You know when you have a song stuck in your head and you can’t for the life of you get it out? You find yourself humming it while you’re washing dishes, singing it off-key in the shower, and hearing the lyrics run in your head when you’re trying desperately to fall asleep. There are two things that are really annoying when this happens. The first is that it is never a good song by someone you like. For me, it always has to be Justin Bieber or Miley Cyrus or someone equally annoying and untalented. Sorry, not a Belieber. The second thing, which is completely a result of the first, is that I never know all of the words. Sometimes I only know a line or two, so I am singing the same two horribly written lines over and over and over until I just start making up my own verses.
Something my therapist said at our last session has been running on a continuous loop for over a week now. Except it was said by someone I respect and trust. Which makes it much harder to ignore.
We were discussing how to put a plan in place so that I could keep my depression and anxiety in check when I return to work full-time in the fall. She asked me to think about what I think is going to be the hardest part about that transition. The tears started streaming down my face immediately, surprising both of us. I answered without any hesitation: “Missing out on my daughter’s life.”
That’s when she said it. “You have a lot of balls up in the air right now. And you’ll have even more once you go back to work. You have to decide which balls to drop. You can pick up the work ball again. You can pick up the education ball again. But you can never get back your daughter’s childhood.”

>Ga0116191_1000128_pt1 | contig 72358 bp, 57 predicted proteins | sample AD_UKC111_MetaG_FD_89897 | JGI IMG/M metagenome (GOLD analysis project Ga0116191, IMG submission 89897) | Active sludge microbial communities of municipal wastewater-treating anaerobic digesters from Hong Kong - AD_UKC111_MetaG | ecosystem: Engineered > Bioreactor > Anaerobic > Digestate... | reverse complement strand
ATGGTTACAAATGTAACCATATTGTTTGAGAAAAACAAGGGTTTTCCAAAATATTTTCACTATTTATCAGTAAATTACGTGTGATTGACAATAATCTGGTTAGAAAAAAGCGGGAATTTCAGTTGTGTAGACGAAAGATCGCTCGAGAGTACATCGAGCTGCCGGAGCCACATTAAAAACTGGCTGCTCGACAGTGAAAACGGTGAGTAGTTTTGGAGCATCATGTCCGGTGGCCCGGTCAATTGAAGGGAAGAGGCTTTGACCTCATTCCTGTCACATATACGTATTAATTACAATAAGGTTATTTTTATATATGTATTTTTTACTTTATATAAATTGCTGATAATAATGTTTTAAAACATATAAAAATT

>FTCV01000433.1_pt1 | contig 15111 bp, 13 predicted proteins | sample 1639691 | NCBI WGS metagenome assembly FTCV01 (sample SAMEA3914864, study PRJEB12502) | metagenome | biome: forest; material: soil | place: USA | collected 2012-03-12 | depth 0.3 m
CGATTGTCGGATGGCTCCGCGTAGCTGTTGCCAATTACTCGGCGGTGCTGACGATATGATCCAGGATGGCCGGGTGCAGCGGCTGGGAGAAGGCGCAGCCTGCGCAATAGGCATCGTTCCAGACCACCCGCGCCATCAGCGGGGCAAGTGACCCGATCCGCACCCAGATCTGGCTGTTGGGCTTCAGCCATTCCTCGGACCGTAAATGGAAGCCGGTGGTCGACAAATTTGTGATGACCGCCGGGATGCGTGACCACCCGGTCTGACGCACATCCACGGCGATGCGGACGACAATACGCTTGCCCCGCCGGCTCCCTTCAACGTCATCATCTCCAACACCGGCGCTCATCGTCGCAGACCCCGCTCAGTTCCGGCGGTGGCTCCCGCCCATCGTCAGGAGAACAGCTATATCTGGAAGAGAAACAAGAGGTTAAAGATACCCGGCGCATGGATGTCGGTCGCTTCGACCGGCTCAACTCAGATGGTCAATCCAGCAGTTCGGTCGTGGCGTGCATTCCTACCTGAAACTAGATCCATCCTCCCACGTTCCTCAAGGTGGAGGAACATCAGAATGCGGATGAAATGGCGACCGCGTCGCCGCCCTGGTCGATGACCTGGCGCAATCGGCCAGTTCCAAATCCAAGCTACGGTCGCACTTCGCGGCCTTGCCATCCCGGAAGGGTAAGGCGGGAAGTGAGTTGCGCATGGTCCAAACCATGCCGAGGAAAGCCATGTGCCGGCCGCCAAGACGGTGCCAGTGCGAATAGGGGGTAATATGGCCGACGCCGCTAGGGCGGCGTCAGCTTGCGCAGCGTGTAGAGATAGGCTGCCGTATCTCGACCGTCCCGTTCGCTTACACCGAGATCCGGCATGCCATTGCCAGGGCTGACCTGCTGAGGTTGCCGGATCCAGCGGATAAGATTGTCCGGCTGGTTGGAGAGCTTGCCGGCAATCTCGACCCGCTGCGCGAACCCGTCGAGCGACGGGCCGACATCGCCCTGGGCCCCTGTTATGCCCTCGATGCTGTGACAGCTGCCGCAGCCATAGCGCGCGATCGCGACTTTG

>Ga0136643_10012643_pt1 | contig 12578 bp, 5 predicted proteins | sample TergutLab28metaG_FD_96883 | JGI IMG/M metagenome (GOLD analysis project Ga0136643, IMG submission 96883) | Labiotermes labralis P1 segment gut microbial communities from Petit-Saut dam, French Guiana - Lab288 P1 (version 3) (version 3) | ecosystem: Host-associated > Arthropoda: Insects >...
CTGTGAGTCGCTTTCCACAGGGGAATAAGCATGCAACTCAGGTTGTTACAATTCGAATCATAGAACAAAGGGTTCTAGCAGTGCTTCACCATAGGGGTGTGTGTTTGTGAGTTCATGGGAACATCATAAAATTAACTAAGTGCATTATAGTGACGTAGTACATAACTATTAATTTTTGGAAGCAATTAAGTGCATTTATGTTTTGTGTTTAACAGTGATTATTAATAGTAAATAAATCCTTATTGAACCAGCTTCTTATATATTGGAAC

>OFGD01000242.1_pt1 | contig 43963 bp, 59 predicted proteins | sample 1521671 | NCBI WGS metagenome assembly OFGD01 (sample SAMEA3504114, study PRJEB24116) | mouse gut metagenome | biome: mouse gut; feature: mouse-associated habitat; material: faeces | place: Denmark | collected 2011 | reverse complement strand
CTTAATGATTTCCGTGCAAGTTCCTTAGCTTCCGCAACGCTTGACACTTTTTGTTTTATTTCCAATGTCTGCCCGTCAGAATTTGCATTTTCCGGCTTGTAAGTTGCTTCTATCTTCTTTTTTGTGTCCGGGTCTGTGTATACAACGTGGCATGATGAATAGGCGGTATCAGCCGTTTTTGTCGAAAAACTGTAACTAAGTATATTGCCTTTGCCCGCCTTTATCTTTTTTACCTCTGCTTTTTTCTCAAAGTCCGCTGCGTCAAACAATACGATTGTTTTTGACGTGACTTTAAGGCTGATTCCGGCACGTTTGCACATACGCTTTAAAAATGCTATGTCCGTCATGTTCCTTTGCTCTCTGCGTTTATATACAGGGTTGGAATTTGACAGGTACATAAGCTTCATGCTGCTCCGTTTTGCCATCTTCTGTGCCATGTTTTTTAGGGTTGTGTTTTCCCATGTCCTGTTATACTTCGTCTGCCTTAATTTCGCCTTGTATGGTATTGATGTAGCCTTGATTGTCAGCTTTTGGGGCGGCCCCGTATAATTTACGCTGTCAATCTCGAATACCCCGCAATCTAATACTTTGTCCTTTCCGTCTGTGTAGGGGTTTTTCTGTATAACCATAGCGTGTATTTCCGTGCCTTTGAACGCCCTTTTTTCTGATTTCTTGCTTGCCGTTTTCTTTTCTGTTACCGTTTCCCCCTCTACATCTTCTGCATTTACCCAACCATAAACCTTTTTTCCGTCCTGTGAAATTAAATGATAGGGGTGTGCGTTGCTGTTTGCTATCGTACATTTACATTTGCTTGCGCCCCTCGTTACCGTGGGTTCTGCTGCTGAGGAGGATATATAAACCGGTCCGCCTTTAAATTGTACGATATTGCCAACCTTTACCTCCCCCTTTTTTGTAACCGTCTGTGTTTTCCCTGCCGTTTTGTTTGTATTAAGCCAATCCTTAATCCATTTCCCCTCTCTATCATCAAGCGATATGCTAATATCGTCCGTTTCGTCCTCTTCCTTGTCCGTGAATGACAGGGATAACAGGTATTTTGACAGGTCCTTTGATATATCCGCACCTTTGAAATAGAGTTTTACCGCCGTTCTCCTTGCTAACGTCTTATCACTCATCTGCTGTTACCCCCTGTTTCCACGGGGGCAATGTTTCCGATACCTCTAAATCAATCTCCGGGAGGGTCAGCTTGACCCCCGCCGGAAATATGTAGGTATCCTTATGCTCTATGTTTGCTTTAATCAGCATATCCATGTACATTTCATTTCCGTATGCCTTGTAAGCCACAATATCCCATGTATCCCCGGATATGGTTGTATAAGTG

Ok, I’m no detective, but it sounds like she’s trying to tell me not to go back to work, right? Which is confusing me because it was never a question. I’ve always said I’m going back to work. I love what I do. And I need the structure and routine to keep triggers at bay. I’m going back to work. Right?
But now she has me questioning everything I thought I knew. Am I doing the wrong thing? Am I dropping the daughter ball? Is that selfish? Am I going to completely regret my choice?
So then in my mind, I used her own words against her. She told me once that, with the exception of a very few, no choice or decision is permanent. I can change my mind. If I go back to work, and I realize it’s no longer the right thing for me, then I can make a change. Because the only thing worse that could happen is that I don’t go back at all. And then I will always wonder what if. So for now, I’ll keep all of my balls (this is starting to border on inappropriate), and see how good I am at juggling. I can always change my mind.